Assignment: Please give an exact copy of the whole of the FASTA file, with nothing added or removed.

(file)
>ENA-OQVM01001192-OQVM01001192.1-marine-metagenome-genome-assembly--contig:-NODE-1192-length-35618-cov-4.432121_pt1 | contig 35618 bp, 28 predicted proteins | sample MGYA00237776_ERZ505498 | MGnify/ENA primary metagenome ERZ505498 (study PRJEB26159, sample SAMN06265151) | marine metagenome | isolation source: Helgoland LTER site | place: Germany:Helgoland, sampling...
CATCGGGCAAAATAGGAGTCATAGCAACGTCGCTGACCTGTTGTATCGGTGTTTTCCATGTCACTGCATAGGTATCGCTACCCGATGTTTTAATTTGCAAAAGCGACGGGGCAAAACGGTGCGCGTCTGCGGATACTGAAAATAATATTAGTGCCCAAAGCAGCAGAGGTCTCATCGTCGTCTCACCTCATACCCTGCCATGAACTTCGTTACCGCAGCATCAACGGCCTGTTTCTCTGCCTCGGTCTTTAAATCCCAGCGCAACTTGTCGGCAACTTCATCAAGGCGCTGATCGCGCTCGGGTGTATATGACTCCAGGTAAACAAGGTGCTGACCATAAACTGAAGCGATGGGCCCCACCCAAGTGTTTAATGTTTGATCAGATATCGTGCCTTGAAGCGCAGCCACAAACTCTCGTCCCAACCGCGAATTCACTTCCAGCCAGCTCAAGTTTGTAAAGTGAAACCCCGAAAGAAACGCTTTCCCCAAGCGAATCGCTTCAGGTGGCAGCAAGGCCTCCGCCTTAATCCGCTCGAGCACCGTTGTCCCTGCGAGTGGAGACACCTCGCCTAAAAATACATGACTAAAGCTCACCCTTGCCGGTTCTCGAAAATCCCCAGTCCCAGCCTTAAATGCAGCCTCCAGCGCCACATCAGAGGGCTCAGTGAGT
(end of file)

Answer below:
>ENA-OQVM01001192-OQVM01001192.1-marine-metagenome-genome-assembly--contig:-NODE-1192-length-35618-cov-4.432121_pt1 | contig 35618 bp, 28 predicted proteins | sample MGYA00237776_ERZ505498 | MGnify/ENA primary metagenome ERZ505498 (study PRJEB26159, sample SAMN06265151) | marine metagenome | isolation source: Helgoland LTER site | place: Germany:Helgoland, sampling...
CATCGGGCAAAATAGGAGTCATAGCAACGTCGCTGACCTGTTGTATCGGTGTTTTCCATGTCACTGCATAGGTATCGCTACCCGATGTTTTAATTTGCAAAAGCGACGGGGCAAAACGGTGCGCGTCTGCGGATACTGAAAATAATATTAGTGCCCAAAGCAGCAGAGGTCTCATCGTCGTCTCACCTCATACCCTGCCATGAACTTCGTTACCGCAGCATCAACGGCCTGTTTCTCTGCCTCGGTCTTTAAATCCCAGCGCAACTTGTCGGCAACTTCATCAAGGCGCTGATCGCGCTCGGGTGTATATGACTCCAGGTAAACAAGGTGCTGACCATAAACTGAAGCGATGGGCCCCACCCAAGTGTTTAATGTTTGATCAGATATCGTGCCTTGAAGCGCAGCCACAAACTCTCGTCCCAACCGCGAATTCACTTCCAGCCAGCTCAAGTTTGTAAAGTGAAACCCCGAAAGAAACGCTTTCCCCAAGCGAATCGCTTCAGGTGGCAGCAAGGCCTCCGCCTTAATCCGCTCGAGCACCGTTGTCCCTGCGAGTGGAGACACCTCGCCTAAAAATACATGACTAAAGCTCACCCTTGCCGGTTCTCGAAAATCCCCAGTCCCAGCCTTAAATGCAGCCTCCAGCGCCACATCAGAGGGCTCAGTGAGT